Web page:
Poor weather for excavation, but convincing reminders of possible perspectives on the power of nature in pre-industrial and pre-monotheistic cultures!

Look forward to more posts from Gygaia Projects over the course of the year!

Voices from the Field (2019-06-13)

Understanding mudbrick and earthen features at Kaymakçı

Jana Mokrisova

The great cities of Babylon and Mohenjodaro were built not of stone, but of mudbrick. The same was true for the first towns and cities of Anatolia. It is among the world’s most important materials—excellent for moderating temperatures in winter and summer. During the Late Bronze Age in Anatolia, and notably at places such as Hattuşa and Kaymakçı, people built big cities with this fantastic material, including streets, houses, and walls that towered many meters. This required massive labor, time, and resources. Over time, the elements literally blew away this impressive city. Today, we have fragments that give us clues.

A common state of mudbrick preservation at the site, including fragmentary and heavily weathered mudbricks.

As mudbrick and earthen materials are often sun-dried, they are very fragile and require a lot of time to maintain. Once people left Kaymakçı, the mudbrick infrastructure succumbed to the elements such as rain and wind. Thus, our research questions include a focus on the 3,500 year old fragments of this once impressive place, as highlighted in a recent article.

This particular fragment was preserved because it hardened as a result of contact with elevated temperatures.

We are investigating not only individual bricks but also complete earthen features, from platforms to hearths and ovens, considering the full magnitude of the mubrick architecture that would have defined private and public spaces at Kaymakçı, as well as the superstructure of the fortification system. Understanding the chaîne opératoire—the production sequence—is a critical part of this work.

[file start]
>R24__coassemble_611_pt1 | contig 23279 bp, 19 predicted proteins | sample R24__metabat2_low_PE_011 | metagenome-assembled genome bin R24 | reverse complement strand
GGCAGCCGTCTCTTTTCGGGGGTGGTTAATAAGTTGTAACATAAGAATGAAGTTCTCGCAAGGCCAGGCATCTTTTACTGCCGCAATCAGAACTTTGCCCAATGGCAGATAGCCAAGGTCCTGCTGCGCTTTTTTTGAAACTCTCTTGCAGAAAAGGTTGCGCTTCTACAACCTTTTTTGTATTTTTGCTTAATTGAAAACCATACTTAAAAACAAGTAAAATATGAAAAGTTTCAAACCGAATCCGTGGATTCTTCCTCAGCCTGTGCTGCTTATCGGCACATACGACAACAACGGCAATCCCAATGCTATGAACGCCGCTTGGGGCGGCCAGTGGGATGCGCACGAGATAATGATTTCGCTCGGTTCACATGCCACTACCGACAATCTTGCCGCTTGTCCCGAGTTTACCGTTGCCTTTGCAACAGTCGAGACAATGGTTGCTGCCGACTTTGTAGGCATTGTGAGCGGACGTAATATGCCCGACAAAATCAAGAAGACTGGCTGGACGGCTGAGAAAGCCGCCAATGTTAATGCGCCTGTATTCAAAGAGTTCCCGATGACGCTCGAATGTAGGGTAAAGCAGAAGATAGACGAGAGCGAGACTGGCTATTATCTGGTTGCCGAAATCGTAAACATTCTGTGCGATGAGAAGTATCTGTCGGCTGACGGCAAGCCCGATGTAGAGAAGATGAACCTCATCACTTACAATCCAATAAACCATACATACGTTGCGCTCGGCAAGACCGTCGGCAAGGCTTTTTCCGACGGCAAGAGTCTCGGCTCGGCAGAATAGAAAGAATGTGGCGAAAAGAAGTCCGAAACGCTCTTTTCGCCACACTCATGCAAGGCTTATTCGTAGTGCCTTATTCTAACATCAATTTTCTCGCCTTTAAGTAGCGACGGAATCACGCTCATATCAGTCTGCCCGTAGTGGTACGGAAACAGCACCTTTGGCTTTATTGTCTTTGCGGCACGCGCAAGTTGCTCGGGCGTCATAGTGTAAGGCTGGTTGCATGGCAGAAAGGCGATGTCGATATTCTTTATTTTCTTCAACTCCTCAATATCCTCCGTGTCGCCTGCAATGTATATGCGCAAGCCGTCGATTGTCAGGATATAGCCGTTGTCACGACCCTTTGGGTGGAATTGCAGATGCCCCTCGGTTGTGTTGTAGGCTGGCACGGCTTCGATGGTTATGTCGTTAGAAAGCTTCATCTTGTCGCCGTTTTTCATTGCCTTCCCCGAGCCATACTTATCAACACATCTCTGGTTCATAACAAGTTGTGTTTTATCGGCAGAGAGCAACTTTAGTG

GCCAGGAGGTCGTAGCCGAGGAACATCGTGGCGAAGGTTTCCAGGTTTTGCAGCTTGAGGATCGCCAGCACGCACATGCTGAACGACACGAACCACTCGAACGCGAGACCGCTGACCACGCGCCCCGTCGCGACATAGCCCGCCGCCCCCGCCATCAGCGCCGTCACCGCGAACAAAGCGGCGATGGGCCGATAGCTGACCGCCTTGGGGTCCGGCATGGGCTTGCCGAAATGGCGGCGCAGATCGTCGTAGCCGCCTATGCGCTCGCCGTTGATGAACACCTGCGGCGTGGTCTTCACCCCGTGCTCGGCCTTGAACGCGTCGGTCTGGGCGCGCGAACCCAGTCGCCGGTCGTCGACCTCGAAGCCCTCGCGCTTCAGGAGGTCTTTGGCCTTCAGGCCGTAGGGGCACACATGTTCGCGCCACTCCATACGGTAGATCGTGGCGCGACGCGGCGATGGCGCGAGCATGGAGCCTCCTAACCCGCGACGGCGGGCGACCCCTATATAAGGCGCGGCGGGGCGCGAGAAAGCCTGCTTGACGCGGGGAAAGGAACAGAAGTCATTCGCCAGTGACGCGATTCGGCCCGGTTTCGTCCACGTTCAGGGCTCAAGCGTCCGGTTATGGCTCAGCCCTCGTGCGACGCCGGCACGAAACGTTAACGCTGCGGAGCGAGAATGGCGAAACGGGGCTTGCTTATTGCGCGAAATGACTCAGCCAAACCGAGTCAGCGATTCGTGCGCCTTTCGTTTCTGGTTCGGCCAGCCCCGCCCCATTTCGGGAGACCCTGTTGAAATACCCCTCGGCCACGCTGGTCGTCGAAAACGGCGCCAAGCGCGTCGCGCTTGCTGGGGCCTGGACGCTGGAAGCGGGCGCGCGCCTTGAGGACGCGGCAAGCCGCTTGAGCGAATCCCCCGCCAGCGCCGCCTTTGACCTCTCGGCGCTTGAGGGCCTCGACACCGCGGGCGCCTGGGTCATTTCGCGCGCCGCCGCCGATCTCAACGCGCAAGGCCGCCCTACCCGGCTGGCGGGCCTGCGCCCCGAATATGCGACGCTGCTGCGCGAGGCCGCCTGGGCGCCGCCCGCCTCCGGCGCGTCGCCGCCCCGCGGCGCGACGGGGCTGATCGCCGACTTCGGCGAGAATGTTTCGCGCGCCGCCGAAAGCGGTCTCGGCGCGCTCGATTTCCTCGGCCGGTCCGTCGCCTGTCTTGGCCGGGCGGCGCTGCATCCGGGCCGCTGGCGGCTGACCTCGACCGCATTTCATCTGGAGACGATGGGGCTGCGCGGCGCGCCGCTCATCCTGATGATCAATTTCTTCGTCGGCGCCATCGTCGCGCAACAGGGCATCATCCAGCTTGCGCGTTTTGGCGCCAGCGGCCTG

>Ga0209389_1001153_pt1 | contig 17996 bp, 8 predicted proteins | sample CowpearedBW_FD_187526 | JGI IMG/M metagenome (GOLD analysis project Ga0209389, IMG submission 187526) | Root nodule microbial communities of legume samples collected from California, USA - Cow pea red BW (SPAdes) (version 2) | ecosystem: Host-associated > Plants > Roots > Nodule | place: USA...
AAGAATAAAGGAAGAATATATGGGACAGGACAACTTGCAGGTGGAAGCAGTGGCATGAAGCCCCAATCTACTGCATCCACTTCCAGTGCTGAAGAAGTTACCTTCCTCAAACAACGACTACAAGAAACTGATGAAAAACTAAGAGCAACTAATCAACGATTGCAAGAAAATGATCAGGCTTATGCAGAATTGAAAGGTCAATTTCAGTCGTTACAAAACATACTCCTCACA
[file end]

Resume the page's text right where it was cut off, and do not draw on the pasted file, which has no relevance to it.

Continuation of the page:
Mudbrick and earthen materials are made from a mixture of sand, silt, and clay; they also contain “temper,” such as straw, chaff, and mica schist. Variation in the composition of mudbrick at sites like Kaymakcı is influenced both by local resources and the choices made by those who produced the material. We’ve been working on understanding the fine details so that we can investigate choices made in the past.

In order to understand variations in both material sources and mudbrick production methods, we conduct particle-size analysis (or granulometric analysis) to measure grain-size proportions, from coarse, to medium, to sandy or silty/clayey.

Oven 99.526.79.

Applying this analysis to an oven excavated in area 99.526 in 2016, we can show that the oven was made using bricks of different “recipes,” most of which do not adhere to an idealized ratio of 25–45% clay and less than 50% sand.

A table showing percentage representation of sand, silt, and clay for features distinguished within oven 99.526.79.

Perhaps the bricks came from different mudbrick makers using different recipes and resources, or perhaps they were produced at different times, only used together in the oven. We probably won’t be able to answer such questions definitively, but without this type of analysis, we wouldn’t have known to ask them in the first place! Stay tuned for future posts and the publication of the in-process article for more hypotheses about how the people of Kaymakçı used earthen materials to shape their architecture and daily lives!

Look forward to more posts from Gygaia Projects over the course of the year!

Voices from the Field (2019-06-10)

Our future is bright, our future is in three-dimensions! 

Gary Nobles, Aleyna Çalışkan, Orkun Şimşek, and Volkan Artan

The team processing the data fresh from the excavation.

The Kaymakçı 3D spatial team are always hard at work processing the photographs from the excavation team to create truly three-dimensional volumes of each excavated archaeological context. This process starts after we have generated the 3D models for each context’s upper and lower surfaces; along with other files like an orthophoto and a DEM (digital elevation model), we create a file containing data for the (potentially millions) of points in each model. We then use a mix of established software as well as our own bespoke solutions specifically designed for cleaning the 3D outputs.

Visual results from our filtering algorithm. This one needs cropping!

Using software still in development (being developed by Gary), we isolate the 3D points of any particular object or soil volume we have recorded. Since we know their exact position in each excavation area, we can accurately reconstruct the digital picture of the space.

Our first results are emerging from the mass of information we have collected over the past years as we incorporate the new data from this year’s excavation.

Contexts 515 and 499 from trench 99.526 showing the complexities we face.

We are excited to see how the excavated soils will take on a second life in digital form as the season continues.

Look forward to more posts from Gygaia Projects over the course of the year!